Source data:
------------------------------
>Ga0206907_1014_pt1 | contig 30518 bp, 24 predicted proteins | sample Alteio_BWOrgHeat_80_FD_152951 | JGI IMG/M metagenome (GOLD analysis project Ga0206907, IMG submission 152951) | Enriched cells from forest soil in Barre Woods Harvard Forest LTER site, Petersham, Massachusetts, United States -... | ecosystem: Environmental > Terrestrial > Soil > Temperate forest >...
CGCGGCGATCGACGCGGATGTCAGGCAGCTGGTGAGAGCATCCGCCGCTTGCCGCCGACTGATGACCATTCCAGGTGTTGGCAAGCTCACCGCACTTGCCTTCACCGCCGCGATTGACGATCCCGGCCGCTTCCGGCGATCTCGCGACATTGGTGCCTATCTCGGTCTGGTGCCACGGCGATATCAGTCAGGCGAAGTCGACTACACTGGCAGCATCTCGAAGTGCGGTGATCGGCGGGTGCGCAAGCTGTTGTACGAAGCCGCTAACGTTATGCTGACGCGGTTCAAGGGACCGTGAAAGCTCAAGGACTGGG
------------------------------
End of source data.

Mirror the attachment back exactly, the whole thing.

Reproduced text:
>Ga0206907_1014_pt1 | contig 30518 bp, 24 predicted proteins | sample Alteio_BWOrgHeat_80_FD_152951 | JGI IMG/M metagenome (GOLD analysis project Ga0206907, IMG submission 152951) | Enriched cells from forest soil in Barre Woods Harvard Forest LTER site, Petersham, Massachusetts, United States -... | ecosystem: Environmental > Terrestrial > Soil > Temperate forest >...
CGCGGCGATCGACGCGGATGTCAGGCAGCTGGTGAGAGCATCCGCCGCTTGCCGCCGACTGATGACCATTCCAGGTGTTGGCAAGCTCACCGCACTTGCCTTCACCGCCGCGATTGACGATCCCGGCCGCTTCCGGCGATCTCGCGACATTGGTGCCTATCTCGGTCTGGTGCCACGGCGATATCAGTCAGGCGAAGTCGACTACACTGGCAGCATCTCGAAGTGCGGTGATCGGCGGGTGCGCAAGCTGTTGTACGAAGCCGCTAACGTTATGCTGACGCGGTTCAAGGGACCGTGAAAGCTCAAGGACTGGG